Ethnic classification in the New Zealand health care system
In New Zealand a section of the Maori population experiences inter-generational low health status. Evidence from numerous studies, in that country as elsewhere, show that differential health status is strongly associated with socioeconomic status and inequalities in income, education, housing, diet, and conditions of work. However, since the 1980s there has been a shift to a belief that Maori low health status today is the result of an inequality between colonial oppressor and oppressed indigenous people. It is a way of understanding social experiences in terms of an ethnic or race group category which sees all individuals who are classified as Maori belonging to that category.
The race explanation is part of the ethnic politics of the post-1960s decades and can be seen in the multicultural policies developed by many countries with multi-ethnic populations. In New Zealand, ‘biculturalism’ distinguished between those identifying as Maori and those identifying as ‘Pakeha’ or settler-descendants. Within this new political landscape, a Maori elite emerged to drive the retribalisation of the increasing number of individuals identifying as Maori. Its strategy has been to claim that the 1840 Treaty of Waitangi established a ‘partnership’ between the reviving tribes and the government rather than establishing British sovereignty. This approach was highly effective in changing the policy environment to include ethnic categories.
Although ethnic categorisation supports retribalisation politics, it may reinforce stereotypes and perpetuate inequalities. It may also obfuscate the complex factors which cause low health status. Poor health does not accrue to individuals because they share a genetic ancestry. Ethnicity may play a part, but as a social factor not a biological one in that racial discrimination is more likely to be experienced by the section of the Maori population that has low socioeconomic status. Personal experiences of racism do affect an individual’s health negatively. The demography of New Zealand’s population adds to the complex picture of Maori health. The relative youth of the Maori population contributes to the high incidence of Maori mental health problems given that young people are more likely to engage in behaviours that put their health at risk.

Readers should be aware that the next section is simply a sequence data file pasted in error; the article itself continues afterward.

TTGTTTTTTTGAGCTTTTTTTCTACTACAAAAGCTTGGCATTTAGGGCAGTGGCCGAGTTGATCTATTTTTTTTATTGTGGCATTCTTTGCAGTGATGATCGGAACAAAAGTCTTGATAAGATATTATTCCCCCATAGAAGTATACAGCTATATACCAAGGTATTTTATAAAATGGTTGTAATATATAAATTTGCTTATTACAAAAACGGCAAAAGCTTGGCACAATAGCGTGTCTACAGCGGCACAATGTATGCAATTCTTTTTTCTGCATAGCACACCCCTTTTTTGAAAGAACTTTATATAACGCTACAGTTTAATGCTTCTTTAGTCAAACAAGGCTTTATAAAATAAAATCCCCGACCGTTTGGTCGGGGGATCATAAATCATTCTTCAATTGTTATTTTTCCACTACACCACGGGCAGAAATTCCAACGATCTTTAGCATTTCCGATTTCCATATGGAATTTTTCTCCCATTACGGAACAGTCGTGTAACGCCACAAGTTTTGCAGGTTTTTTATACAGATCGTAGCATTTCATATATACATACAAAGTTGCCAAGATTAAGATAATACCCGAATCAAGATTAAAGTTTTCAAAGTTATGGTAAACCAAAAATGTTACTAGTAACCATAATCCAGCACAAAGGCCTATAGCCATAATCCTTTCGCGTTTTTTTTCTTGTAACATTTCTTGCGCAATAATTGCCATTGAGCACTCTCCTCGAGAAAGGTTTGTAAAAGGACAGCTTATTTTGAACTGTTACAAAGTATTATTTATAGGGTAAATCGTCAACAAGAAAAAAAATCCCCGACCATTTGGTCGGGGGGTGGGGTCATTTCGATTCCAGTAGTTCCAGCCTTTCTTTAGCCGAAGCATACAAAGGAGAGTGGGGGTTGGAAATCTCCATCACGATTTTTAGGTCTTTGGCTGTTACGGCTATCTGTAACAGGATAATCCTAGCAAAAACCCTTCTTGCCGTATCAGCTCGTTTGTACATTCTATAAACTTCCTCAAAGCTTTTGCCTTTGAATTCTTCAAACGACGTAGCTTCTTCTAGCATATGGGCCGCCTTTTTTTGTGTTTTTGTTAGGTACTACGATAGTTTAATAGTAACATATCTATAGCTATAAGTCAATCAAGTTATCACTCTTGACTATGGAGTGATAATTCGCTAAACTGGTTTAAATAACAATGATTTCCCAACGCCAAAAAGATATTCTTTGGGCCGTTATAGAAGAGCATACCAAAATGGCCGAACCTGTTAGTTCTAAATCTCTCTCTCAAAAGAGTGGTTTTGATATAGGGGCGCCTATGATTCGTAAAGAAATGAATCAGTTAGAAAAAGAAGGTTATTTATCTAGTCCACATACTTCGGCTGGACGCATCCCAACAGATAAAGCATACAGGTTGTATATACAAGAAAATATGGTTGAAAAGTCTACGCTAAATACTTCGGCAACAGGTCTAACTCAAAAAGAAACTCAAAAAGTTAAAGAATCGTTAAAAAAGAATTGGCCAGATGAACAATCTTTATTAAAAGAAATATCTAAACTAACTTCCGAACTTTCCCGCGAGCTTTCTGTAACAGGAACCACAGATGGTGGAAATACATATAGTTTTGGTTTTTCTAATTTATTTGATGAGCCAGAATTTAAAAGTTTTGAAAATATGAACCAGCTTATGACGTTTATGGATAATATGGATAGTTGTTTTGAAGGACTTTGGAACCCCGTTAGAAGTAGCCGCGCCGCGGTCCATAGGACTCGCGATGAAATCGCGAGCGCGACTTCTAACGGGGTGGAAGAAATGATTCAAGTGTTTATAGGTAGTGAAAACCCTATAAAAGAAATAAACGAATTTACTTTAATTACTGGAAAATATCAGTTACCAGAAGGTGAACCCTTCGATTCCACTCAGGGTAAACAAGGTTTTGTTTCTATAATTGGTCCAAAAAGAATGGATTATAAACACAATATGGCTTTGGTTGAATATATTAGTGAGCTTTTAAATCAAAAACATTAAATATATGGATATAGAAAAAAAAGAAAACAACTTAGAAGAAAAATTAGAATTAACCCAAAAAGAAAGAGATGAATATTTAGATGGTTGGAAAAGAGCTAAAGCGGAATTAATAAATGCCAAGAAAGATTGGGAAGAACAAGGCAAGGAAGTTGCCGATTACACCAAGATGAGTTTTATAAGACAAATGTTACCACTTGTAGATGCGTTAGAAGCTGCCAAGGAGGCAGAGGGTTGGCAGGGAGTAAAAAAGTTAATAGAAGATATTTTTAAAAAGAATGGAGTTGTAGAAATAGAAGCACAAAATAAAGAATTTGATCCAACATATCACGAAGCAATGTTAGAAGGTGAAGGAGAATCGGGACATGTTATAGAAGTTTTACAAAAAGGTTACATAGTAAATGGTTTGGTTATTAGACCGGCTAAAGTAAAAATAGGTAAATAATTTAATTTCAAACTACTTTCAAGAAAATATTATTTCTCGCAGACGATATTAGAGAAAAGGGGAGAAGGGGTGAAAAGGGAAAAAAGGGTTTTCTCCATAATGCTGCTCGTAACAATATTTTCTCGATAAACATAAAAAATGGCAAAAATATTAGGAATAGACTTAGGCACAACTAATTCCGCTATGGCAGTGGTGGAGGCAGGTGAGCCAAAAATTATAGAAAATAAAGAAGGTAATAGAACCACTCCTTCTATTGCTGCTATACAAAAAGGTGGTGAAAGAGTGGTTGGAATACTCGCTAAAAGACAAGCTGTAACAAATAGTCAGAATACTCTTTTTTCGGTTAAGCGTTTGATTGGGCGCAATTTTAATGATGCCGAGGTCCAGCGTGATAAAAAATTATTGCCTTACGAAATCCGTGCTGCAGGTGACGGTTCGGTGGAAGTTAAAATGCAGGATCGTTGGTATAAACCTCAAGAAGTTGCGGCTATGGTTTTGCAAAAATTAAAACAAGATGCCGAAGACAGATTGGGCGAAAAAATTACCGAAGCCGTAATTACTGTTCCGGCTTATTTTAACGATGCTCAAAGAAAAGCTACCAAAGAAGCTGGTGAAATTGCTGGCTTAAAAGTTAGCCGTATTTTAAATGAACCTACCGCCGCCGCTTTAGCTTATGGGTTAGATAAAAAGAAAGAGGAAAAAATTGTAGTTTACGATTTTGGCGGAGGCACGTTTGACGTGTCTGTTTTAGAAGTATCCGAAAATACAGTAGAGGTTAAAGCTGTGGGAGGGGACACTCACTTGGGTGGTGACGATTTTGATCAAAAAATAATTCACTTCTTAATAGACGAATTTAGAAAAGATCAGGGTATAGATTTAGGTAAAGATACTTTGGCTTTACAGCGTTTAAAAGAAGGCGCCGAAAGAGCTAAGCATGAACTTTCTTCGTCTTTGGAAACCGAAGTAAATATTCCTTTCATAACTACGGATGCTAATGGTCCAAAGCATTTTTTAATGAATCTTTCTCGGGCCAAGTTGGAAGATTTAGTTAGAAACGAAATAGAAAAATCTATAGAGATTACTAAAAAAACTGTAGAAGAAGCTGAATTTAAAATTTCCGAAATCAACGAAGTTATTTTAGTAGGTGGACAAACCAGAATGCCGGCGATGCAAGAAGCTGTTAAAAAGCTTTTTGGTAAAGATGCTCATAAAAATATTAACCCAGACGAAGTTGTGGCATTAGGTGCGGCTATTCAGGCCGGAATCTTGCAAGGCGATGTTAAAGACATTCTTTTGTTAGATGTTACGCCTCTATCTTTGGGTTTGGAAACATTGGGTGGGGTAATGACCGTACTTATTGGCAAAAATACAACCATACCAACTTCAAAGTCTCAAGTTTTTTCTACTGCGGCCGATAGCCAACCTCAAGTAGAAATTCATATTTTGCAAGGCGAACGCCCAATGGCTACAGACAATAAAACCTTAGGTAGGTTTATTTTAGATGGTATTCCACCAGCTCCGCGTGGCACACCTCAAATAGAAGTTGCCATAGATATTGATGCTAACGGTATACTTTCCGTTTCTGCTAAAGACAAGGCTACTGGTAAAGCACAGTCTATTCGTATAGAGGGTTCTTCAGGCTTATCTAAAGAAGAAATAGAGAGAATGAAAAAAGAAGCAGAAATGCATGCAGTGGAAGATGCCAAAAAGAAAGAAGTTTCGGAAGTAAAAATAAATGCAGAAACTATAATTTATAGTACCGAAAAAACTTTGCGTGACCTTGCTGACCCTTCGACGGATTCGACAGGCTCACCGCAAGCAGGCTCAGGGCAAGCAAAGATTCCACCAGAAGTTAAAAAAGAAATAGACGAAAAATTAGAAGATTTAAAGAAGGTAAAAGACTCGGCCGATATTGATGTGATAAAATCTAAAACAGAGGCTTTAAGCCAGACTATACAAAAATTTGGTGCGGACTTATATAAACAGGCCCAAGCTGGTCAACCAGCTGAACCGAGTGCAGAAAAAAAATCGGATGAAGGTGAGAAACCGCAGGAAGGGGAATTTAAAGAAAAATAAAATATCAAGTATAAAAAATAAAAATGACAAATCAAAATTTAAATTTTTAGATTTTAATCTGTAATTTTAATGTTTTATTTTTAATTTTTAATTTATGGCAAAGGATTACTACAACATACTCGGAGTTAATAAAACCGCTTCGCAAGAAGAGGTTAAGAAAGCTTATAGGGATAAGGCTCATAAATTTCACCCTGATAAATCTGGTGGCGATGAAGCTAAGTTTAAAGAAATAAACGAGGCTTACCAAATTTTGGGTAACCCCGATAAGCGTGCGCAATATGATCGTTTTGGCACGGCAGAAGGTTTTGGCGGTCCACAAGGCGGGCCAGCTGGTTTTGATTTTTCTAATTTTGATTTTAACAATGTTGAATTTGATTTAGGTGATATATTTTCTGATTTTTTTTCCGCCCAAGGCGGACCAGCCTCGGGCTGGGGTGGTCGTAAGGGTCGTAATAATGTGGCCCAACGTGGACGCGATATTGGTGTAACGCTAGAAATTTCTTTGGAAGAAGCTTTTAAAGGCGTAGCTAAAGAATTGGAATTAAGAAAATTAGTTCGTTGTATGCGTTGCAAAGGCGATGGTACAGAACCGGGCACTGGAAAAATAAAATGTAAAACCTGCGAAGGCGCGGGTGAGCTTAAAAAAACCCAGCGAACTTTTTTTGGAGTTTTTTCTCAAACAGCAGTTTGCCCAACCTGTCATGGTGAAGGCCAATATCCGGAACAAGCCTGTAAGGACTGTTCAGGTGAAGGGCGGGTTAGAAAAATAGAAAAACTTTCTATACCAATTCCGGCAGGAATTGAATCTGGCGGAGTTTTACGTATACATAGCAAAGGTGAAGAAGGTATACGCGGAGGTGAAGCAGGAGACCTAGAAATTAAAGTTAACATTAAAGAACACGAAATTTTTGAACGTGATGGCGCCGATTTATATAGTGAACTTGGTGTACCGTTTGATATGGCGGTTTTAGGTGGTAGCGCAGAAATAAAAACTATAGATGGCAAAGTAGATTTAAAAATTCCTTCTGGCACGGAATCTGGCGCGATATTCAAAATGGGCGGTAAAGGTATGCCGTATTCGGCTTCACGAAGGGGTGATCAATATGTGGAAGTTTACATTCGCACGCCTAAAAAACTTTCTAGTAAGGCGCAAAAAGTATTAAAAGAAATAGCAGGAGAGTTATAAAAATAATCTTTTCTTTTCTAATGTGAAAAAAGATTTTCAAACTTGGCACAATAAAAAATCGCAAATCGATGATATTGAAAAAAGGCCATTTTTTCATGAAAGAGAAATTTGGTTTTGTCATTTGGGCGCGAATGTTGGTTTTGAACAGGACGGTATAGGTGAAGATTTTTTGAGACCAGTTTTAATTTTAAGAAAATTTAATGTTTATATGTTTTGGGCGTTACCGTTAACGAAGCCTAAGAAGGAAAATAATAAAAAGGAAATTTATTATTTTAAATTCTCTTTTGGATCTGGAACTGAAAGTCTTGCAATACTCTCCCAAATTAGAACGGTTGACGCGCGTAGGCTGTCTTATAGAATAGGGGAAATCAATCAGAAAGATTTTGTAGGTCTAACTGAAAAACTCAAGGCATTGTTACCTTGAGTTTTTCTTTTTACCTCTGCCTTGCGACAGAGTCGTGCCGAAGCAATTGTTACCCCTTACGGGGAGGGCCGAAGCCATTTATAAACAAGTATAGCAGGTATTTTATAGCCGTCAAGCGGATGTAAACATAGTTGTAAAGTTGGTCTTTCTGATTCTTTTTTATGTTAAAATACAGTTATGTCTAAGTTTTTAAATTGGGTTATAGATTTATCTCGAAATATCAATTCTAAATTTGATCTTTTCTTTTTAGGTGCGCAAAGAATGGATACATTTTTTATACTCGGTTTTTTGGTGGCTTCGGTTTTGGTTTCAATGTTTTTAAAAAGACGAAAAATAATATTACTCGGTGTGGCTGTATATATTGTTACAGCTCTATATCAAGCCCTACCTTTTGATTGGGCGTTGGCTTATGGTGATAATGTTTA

There are conceptual problems with using ethnic categories to deliver health care. Explaining social life in terms of genetic ancestry or ‘race’ is unscientific. The idea of ‘colonial-imposed trauma’ which is transmitted from generation to generation is also unsound scientifically. Defining and measuring ethnicity or race creates major methodological problems. The concept of a Maori non-Maori binary does not fit the reality of life in New Zealand where there has been constant intermarriage between Maori and non-Maori for two centuries. Socioeconomic status is implicated in how individual identify as ‘sole-Maori’ or ‘Maori and other’ with those in the growing Maori managerial and professional class claiming more than one ethnic identity.
Ethnicity does play a role in Maori low health status but not in terms of a broad race or ethnic category. It is in the materiality of ethnic status, that is, how people who identify ethnicity live their daily lives and are treated by others that explain Maori health disadvantage. The health status of groups in New Zealand, as in other countries, is associated with socioeconomic advantage or deprivation. Ethnically based health provision in New Zealand is justified by retribalisation politics, using a partnership strategy that depends upon a clear ethnic bifurcation of the population. However, the strategy obfuscates intra-group and individual differences and the myriad of social factors that cause disadvantage.
Elizabeth Rata and Carlos Zubaran
The University of Auckland, Auckland, New Zealand University of Western Sydney,
Sydney, NSW, Australia
Ethnic Classification in the New Zealand Health Care System.
Rata E, Zubaran C
J Med Philos. 2016 Apr